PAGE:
Skip to main content

Treasury Board President Tony Clement.Adrian Wyld/The Canadian Press

Canada's foreign service officers began job action this week after their 1,350-member union declared it was in a legal strike position.

The Professional Association of Foreign Service Officers, which includes more than 600 Canadian diplomats in overseas missions, has been without a contract since mid-2011 and wants pay equity with other public servants.

The union wants to force Treasury Board back to the bargaining table, so it can address a core grievance – that its members are paid $10,000 to $14,000 less than their counterparts who do similar work in other federal departments.

Timothy Edwards, the union's president, said the work-to-rule measures will start small but could evolve into a strike.

"We are looking at the full range of job action measures, so up to and including actual withdrawal of service or striking," Edwards said.

Andrea Mandel-Campbell, a spokeswoman for Treasury Board Secretary Tony Clement, said it's the government's position that a strike would be unfortunate.

"The foreign service is a highly sought after and well-paid posting," Mandel-Campbell said. "The government will continue to bargain with PAFSO in good faith to reach a reasonable settlement that is fair to workers and taxpayers."

The potential labour unrest comes as Canada tries to finalize a free-trade deal with Europe and seeks to expand markets in Asia and the Middle East.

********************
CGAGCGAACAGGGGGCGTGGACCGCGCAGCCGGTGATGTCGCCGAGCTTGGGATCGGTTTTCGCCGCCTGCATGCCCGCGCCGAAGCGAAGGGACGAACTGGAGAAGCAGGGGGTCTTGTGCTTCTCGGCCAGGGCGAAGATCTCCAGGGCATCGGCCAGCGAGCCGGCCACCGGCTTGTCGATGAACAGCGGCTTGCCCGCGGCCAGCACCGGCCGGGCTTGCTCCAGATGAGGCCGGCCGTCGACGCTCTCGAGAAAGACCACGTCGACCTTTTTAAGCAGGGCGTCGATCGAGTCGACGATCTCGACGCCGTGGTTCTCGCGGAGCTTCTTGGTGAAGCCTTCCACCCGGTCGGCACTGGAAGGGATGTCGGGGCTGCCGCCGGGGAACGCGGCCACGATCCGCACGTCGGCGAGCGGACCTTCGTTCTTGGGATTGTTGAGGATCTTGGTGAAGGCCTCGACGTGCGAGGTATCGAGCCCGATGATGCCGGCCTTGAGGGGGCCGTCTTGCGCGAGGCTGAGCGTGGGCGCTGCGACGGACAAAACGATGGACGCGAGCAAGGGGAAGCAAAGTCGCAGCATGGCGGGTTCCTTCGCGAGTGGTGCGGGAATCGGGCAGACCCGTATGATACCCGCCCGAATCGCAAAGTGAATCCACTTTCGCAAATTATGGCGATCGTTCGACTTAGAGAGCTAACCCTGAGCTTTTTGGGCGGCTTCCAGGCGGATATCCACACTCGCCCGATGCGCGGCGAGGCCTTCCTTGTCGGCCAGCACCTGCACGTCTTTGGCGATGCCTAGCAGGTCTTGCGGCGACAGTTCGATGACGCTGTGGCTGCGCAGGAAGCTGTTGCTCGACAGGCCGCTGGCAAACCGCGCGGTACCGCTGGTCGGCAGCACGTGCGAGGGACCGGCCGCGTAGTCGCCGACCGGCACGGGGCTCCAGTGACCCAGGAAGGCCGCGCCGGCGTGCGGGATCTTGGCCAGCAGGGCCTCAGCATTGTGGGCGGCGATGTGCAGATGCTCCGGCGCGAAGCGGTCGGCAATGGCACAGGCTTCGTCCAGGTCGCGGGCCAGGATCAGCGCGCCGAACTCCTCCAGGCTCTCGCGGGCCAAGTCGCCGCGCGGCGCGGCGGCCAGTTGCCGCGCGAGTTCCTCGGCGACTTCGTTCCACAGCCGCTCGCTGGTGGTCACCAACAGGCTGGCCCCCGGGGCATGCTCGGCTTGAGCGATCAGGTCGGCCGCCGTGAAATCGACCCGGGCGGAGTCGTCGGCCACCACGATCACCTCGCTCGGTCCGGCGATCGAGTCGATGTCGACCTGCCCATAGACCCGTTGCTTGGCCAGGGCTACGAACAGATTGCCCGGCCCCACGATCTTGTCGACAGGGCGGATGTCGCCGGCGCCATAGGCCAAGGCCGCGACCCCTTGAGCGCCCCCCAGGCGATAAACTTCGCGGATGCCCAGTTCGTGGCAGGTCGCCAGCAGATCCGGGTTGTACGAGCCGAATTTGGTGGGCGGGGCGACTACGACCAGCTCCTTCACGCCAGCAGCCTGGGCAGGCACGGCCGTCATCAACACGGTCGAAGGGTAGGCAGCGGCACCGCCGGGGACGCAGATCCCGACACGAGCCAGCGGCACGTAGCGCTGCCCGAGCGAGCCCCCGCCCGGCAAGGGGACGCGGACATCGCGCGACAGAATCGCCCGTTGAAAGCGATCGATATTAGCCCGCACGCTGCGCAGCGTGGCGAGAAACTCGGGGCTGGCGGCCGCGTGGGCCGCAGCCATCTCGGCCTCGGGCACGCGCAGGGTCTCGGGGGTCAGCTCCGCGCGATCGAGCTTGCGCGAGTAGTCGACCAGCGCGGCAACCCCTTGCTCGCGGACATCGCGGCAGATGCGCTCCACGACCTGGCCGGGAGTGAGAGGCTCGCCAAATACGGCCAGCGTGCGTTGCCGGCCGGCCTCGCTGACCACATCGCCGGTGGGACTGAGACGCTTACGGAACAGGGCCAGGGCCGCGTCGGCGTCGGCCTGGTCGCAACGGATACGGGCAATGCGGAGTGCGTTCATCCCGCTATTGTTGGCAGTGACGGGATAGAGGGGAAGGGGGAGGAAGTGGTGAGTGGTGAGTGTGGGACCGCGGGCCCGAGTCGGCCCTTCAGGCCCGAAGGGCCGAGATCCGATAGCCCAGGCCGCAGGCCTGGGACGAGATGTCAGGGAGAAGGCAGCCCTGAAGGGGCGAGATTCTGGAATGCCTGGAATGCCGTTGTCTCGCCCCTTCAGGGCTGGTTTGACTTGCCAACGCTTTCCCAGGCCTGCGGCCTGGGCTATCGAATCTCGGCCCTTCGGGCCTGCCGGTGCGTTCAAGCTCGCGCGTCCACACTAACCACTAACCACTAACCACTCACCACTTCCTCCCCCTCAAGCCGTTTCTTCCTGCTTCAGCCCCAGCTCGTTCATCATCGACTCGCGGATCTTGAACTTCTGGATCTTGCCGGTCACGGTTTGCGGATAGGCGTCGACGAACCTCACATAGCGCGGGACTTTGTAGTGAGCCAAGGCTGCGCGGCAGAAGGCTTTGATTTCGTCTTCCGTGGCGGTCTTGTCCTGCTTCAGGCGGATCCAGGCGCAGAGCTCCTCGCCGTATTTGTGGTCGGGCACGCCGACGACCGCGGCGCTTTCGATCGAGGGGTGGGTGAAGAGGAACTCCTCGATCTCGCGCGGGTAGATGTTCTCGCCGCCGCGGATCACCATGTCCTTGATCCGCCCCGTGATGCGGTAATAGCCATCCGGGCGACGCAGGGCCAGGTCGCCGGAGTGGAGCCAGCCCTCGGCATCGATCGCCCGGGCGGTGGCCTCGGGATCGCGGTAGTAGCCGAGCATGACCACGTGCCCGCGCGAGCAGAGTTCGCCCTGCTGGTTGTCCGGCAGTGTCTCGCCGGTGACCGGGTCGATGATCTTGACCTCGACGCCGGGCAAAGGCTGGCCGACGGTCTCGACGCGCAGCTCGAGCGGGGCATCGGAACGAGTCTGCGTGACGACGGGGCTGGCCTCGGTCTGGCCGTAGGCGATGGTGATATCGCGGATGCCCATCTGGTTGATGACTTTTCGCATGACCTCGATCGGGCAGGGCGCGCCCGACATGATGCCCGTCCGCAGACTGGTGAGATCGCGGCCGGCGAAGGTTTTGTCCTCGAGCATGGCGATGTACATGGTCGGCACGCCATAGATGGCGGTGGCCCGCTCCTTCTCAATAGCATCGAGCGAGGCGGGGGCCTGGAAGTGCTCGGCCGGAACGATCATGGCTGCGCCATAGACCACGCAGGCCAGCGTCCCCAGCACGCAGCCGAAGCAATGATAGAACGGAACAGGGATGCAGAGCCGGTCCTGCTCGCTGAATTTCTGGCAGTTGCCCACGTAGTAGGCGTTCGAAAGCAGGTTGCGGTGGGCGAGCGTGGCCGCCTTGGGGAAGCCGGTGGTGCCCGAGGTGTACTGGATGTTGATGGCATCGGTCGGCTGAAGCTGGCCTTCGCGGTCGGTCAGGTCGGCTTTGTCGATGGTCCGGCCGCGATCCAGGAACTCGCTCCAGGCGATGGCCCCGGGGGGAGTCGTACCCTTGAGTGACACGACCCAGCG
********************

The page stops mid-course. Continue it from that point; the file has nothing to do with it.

The union has been without a contract since June 2011. Edwards said negotiations with Treasury Board ended in late January.

He said the major obstacle for the union is the fact that foreign service officers are paid less for the same work performed by other public servants both inside the Foreign Affairs Department and other federal departments.

"In some cases, these workers make as much as $10,000 more than us, even though they don't face the same challenges that we do," said a note posted on the union's website on Tuesday announcing that it was in strike position.

"Our families must regularly move homes, our children must constantly change schools, our spouses must quit their jobs, we risk our safety and health in hazardous environments, and we miss countless birthdays and other special moments with friends and family while living for months or years at a time in war zones and disaster areas."

Edwards said the union has done its part by agreeing to the government's proposal of a 1.5 per cent wage increase.

He said the wage gaps have lingered for the last eight years, before the most recent recession, adding that the union's members are prepared to do their part in tough economic times.

"All we're looking to do is catch up to what other occupational groups have already been given in collective bargaining."

Asked to comment on the wage gap issue, Mandel-Campbell would only reiterate that the foreign service "is a highly sought after and well paid posting."